Not cool, publishers! Look how well Perfect Chemistry sells! Simone Elkeles is an NYT bestselling author thanks to the series.

Monday, September 12, 2011

Book Review: White Cat by Holly Black AND Red Glove (#1 & #2 Curseworkers series)

Title: White Cat (curseworkers #1) and Red Glove (#2)
Author: Holly Black
Genre: YA Contemporary Fantasy
Published: 2010, 2011

Holly Black wrote my favorite story in the Zombies vs. Unicorns anthology about an Angelina-like character who adopts a brood of zom-nom children and her babysitter lives to tell. White Cat is the first book in her YA Curseworkers series. I listened to the audiobook version of both stories narrated by Jesse Eisenberg, the Academy Award-nominated actor of The Social Network and more importantly, a nerd-turned-badass in Zombieland. Jesse is a perfect match to read for the character and an example of how a narrator can an enhance a story.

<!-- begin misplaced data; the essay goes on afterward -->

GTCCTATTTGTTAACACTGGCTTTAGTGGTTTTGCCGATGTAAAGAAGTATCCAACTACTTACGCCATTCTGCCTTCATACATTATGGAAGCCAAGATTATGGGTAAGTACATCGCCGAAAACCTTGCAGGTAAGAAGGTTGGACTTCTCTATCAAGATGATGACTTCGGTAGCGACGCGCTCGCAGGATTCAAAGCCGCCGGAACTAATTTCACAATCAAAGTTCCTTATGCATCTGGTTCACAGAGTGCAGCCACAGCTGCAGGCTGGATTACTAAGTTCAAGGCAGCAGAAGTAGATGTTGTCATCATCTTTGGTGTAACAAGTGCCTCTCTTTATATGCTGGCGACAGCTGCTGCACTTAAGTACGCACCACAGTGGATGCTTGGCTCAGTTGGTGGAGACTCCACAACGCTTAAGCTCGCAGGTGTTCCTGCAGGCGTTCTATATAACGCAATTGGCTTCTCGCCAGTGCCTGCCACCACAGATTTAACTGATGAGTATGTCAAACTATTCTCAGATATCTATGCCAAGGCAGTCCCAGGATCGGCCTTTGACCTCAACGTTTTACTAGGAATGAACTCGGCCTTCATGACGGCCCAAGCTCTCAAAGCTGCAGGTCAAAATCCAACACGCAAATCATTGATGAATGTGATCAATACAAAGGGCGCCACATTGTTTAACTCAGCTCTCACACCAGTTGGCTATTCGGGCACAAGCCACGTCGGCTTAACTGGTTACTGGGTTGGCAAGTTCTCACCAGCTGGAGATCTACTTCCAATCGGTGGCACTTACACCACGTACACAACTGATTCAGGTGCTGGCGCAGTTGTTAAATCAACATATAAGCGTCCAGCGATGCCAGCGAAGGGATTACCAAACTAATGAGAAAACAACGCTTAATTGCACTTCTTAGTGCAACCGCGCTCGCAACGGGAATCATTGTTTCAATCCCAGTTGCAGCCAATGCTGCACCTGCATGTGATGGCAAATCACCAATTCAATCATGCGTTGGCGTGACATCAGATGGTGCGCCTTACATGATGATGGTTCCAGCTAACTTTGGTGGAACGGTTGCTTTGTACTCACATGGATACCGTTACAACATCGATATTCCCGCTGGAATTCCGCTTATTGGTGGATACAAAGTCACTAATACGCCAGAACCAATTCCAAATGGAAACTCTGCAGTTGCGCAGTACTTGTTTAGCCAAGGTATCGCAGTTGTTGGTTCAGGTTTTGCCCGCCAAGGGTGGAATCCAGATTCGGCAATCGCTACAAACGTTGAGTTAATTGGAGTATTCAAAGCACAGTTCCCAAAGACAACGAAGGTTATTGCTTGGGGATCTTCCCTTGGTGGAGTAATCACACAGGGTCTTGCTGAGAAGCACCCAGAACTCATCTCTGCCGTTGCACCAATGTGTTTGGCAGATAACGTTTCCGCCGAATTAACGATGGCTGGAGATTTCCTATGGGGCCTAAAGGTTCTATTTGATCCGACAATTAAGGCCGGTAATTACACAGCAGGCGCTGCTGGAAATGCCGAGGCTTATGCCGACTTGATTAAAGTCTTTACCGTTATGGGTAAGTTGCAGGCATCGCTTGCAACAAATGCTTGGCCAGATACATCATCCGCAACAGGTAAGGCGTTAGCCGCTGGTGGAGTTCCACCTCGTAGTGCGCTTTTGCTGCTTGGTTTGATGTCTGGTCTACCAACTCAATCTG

In White Cat, Cassel is a seemingly normal kid with a weird name among a family of "workers," which is slang for folks who have mystical abilities to influence people. His grandfather is a deathworker (bad) while others work in luck, dreams or even emotions. Naturally, as one would expect, these workers are exploited by crime families. Cassel's mother is in jail for work she's done manipulating and conning using her curse-magic. His older brothers are emotionally distant and his father is out of the picture. Cassel's no saint though, he has his own con game going at the co-ed boarding school he attends. He's essentially a bookie, taking bets on everything, exploiting the rich kids to take care of himself.